'have' is used as an auxiliary in the formation of the present perfect tense, for example. In 'I have gone to work', 'have' is the auxiliary used to form the present perfect form 'I have gone'.

All the best,
The LearnEnglish Team

Hello, I want to know what will be the difference of meaning between :
I've been working at this place since 5 years
I'm working at this place since 5 years
I work at this place since 5 years

It's just to introduce myself and I want to know if the first one doesn't imply that i've finished to work there or that I will soon finish

and are there any mistakes ?

Best regards

Hello Sousse-k,

Only the first of these is correct. When we are describing an unfinised period of time which began in the past we use the present perfect or the present perfect continuous. You can read about the difference between the two on this page.

We use 'since' with a point in time: since Tuesday, since 7.00, since I was ten etc.

We use 'for' with a period of time: for three hours, for a long time, for five years.

Your sentence should therefore be either of these:


I've been working at this place for five years.

I've been working at this place since 2012.


Best wishes,


The LearnEnglish Team

If the adverb of time relates to the present, which tense should preferably be used? Which is preferable, "He has reached today" or "He reached today", or are they both equally correct?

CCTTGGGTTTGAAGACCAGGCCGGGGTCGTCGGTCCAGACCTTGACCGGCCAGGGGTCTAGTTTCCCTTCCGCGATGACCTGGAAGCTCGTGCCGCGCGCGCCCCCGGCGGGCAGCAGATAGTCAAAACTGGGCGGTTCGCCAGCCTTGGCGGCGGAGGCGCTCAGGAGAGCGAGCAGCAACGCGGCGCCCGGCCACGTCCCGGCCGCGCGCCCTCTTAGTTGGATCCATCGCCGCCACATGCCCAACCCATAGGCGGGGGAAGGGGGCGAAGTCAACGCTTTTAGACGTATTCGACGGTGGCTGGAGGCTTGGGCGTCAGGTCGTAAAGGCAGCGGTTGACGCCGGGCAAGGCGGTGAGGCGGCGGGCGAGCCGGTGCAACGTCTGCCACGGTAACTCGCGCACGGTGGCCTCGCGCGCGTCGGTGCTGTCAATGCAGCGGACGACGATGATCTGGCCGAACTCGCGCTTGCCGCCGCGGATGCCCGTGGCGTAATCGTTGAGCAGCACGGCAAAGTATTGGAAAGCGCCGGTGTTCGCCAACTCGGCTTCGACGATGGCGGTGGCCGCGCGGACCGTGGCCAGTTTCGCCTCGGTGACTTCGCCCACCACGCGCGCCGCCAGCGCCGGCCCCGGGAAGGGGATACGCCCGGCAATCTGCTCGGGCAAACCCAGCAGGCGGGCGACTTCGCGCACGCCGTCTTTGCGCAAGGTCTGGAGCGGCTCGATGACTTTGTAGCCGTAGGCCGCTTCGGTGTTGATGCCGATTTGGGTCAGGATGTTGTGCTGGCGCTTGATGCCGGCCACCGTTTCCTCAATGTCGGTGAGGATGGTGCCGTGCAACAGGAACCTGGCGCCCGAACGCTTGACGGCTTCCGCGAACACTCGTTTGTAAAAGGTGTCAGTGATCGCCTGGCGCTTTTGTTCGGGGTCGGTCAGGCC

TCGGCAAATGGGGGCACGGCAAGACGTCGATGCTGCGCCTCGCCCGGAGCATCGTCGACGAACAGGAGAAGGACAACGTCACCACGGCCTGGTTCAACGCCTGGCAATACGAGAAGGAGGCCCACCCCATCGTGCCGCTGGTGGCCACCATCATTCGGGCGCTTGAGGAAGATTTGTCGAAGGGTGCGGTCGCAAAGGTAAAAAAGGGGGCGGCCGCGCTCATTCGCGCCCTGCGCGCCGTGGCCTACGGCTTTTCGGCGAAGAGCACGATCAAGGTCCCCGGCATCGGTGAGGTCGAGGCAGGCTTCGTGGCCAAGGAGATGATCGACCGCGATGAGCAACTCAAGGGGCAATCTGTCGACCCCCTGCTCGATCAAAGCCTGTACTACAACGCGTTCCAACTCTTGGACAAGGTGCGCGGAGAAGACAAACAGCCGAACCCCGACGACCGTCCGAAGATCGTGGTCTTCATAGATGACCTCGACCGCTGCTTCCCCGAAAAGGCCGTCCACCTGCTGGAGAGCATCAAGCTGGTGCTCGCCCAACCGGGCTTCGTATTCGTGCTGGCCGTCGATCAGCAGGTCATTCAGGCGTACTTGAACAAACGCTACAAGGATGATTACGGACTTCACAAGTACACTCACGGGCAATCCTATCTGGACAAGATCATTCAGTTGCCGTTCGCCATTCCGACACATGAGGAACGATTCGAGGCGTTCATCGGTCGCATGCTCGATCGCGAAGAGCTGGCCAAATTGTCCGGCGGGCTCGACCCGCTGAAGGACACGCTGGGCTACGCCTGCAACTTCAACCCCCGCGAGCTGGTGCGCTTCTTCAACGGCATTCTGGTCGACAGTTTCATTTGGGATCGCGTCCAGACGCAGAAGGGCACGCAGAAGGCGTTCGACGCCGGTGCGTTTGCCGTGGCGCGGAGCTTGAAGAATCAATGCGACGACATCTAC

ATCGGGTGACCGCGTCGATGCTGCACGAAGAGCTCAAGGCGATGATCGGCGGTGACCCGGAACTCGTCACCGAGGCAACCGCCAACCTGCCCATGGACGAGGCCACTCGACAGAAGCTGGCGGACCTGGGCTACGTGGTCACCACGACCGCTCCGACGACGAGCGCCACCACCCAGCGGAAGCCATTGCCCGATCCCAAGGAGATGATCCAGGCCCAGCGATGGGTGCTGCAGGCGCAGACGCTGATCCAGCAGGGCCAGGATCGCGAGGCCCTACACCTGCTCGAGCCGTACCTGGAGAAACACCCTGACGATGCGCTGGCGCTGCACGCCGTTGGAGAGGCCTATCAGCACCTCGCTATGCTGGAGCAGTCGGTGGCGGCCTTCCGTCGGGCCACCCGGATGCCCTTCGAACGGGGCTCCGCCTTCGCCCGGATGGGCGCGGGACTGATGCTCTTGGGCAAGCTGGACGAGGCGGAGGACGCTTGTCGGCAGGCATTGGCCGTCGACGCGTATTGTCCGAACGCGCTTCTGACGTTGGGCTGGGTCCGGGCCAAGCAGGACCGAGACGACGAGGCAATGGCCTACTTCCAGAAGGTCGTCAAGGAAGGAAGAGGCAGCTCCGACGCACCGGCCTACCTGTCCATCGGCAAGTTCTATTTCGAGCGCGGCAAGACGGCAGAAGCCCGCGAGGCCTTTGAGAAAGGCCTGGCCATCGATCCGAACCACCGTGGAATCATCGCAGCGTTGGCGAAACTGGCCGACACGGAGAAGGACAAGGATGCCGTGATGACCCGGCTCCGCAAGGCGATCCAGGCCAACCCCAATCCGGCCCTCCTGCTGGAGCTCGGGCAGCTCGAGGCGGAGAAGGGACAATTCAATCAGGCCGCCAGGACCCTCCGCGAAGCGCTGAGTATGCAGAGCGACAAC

Hello Asya's,

The present perfect is used in a number of ways but the one you are referring to here, I think, is when an action continues up to the present (unfinished past); the past simple is used when an action is complete (finished past time). I'm not sure what you mean by 'reach' in your examples, but I can illustrate with a clearer example:

He has made three cakes today. [he may make more]

He made three cakes today. [he will not make more; the action is complete]


Best wishes,


The LearnEnglish Team

Actually I meant "work finished". But the time of the completion, the adverb of time, is related to the present, "today". Now, in this context, which one is appropriate: "I have finished the work today" or "I finished the work today"? Or, using "reach" as the verb, "I have reached London today" or "I reached London today" - which one is appropriate?